ATLANTA -- In a controlled test with Kroger Co., Cincinnati, Alpo Petfoods found that remerchandising shelf sets led to a 29% sales increase in the dog food category.
By influencing pet owners to use canned and dry dog foods together as the "salad dressing on top of the salad" the resets yielded growth in a previously flat category, according to Martin L. Baum, director of marketing at Alpo, Allentown, Pa.
The reset departments showed a 29% increase in overall category sales, without any further promotional support, said Baum, speaking here at a conference on category management sponsored by The Marketing Institute, a division of the Institute for International Research, New York.
Alpo research found that 92% of consumers use both canned and dry dog foods to customize meals for their animals. Armed with that knowledge, the company developed a marketing strategy centered on increasing consumers' purchases of canned food, Baum said.
"If dry usage is at 92%, promoting dry isn't going to get you anywhere," said Baum. "If only 8% are using canned exclusively, why would you want to merchandise those apart from the dry dog food?"
Alpo developed its category approach, which begins with reorganized shelf sets, because canned purchases have declined over the past two decades. In 1970, 26.2% of the dog food "share of stomach" was canned, compared with 10.4% in 1991.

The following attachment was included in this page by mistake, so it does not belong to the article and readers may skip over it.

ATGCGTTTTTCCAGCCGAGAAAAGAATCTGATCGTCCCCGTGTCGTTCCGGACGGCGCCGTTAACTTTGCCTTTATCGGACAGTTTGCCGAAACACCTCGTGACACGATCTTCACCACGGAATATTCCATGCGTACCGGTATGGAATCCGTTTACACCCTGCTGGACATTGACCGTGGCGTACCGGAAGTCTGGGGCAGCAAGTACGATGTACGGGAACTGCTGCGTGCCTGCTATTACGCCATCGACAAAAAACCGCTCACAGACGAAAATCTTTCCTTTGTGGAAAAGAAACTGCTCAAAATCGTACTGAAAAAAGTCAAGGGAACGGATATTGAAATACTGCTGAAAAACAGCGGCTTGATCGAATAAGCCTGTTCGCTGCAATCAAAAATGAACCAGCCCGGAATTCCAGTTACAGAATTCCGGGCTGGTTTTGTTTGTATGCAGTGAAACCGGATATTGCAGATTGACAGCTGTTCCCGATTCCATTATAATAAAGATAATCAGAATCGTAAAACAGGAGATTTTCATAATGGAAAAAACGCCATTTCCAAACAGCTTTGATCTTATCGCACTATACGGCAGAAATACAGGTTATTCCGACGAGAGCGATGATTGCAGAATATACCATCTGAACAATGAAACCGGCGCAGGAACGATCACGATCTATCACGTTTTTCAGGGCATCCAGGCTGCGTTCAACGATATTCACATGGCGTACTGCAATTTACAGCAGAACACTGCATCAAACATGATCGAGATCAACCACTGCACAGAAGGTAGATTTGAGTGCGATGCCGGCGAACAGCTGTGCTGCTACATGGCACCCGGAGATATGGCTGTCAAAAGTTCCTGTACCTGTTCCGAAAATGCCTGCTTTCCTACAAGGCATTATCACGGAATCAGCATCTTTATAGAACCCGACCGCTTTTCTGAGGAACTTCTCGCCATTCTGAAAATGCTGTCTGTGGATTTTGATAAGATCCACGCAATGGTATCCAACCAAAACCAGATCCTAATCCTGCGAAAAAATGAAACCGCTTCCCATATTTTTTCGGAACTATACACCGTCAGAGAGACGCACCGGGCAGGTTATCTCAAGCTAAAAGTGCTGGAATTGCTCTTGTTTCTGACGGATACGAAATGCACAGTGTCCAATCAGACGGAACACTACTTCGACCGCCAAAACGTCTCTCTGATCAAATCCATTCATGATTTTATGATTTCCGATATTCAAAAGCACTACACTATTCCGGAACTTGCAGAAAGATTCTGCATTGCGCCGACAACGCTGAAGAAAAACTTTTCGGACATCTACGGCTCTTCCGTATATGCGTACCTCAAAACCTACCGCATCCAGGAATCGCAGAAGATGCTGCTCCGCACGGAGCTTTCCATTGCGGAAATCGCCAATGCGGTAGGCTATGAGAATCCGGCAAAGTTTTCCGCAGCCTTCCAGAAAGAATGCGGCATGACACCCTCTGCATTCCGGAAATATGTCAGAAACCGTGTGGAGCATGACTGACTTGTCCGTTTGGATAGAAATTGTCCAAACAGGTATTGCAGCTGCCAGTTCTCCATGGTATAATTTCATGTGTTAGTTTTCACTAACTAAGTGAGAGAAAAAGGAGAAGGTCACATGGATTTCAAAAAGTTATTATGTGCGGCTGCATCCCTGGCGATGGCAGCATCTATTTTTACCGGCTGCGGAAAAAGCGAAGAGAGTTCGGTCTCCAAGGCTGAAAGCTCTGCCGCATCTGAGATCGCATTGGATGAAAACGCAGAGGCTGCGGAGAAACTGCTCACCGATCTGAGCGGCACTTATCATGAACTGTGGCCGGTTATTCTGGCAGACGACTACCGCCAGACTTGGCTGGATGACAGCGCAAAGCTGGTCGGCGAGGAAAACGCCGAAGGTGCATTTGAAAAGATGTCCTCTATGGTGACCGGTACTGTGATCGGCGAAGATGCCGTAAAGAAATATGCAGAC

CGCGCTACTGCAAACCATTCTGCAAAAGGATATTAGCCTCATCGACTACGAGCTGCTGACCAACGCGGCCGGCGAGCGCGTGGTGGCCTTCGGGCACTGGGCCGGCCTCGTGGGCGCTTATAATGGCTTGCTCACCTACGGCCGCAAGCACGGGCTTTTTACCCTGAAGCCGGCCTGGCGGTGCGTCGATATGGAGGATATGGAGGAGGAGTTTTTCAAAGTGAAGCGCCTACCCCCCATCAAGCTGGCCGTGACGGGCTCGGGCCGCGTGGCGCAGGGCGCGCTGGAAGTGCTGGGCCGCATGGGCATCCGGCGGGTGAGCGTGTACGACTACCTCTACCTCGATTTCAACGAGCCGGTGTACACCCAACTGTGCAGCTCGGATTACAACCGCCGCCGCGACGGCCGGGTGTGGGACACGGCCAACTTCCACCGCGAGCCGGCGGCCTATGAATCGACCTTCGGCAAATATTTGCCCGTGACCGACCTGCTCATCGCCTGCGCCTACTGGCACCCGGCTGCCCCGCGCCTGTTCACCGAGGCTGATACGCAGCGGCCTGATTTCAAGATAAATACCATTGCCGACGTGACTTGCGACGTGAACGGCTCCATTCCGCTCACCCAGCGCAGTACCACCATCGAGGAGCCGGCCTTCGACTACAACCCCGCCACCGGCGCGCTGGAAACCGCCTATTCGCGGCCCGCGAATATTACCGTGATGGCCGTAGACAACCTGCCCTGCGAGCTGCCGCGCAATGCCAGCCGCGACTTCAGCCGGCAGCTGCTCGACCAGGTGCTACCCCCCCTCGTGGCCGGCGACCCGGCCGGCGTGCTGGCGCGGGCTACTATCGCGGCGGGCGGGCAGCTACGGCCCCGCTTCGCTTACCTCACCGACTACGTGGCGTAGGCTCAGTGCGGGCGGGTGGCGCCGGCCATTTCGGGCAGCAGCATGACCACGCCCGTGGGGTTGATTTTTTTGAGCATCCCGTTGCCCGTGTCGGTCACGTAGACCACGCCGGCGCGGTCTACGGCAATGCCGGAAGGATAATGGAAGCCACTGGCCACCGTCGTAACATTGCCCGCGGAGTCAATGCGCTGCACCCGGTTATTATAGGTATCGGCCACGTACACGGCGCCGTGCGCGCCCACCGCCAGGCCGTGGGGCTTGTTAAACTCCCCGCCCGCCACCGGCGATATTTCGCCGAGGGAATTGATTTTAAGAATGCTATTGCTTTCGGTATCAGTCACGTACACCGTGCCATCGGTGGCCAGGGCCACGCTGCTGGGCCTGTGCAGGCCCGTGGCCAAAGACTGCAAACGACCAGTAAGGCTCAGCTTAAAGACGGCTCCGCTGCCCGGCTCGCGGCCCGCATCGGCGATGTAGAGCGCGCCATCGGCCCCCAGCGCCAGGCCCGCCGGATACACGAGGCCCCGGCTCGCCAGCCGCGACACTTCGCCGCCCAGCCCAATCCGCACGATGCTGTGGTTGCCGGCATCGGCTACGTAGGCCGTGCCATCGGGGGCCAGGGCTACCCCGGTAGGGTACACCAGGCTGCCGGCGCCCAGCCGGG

Dry foods have replaced canned foods as the preferred diet for canines, primarily due to convenience, lower cost and less odor. Unfortunately, the growing preference for dry food has meant a lower ring for retailers.
Alpo conducted a matched panel test at 14 stores in Kroger's Nashville division between January and July of 1994. Half the stores sported shelf resets, where canned food was merchandised on shelves above dry dog food. The remaining seven were monitored as control stores.
During the test, Baum said that Alpo instructed its brokers to deliberately avoid any extra promotional efforts, because it wanted to learn how much the shelf set changes alone would affect usage.
Alpo showed increased sales during the test period, as did its category competitors, when compared to the control group of stores. Sales per store of Alpo products for four weeks averaged $1,136 in the control group. That figure was boosted to $1,509 at stores with resets.
Alpo's major competitors in the category also shared in category sales increases, said Baum. One competing brand, Ralston-Purina, despite a sales increase, suffered a share decline because it manufactures dry food only.
Sales of canned food increased 39% and sales of dry increased 23%.
Based on Kroger's positive results, Hannaford Bros., Scarborough, Maine, has agreed to incorporate Alpo's shelf set concept chain-wide, said Baum, and several other major chains have agreed to test the program.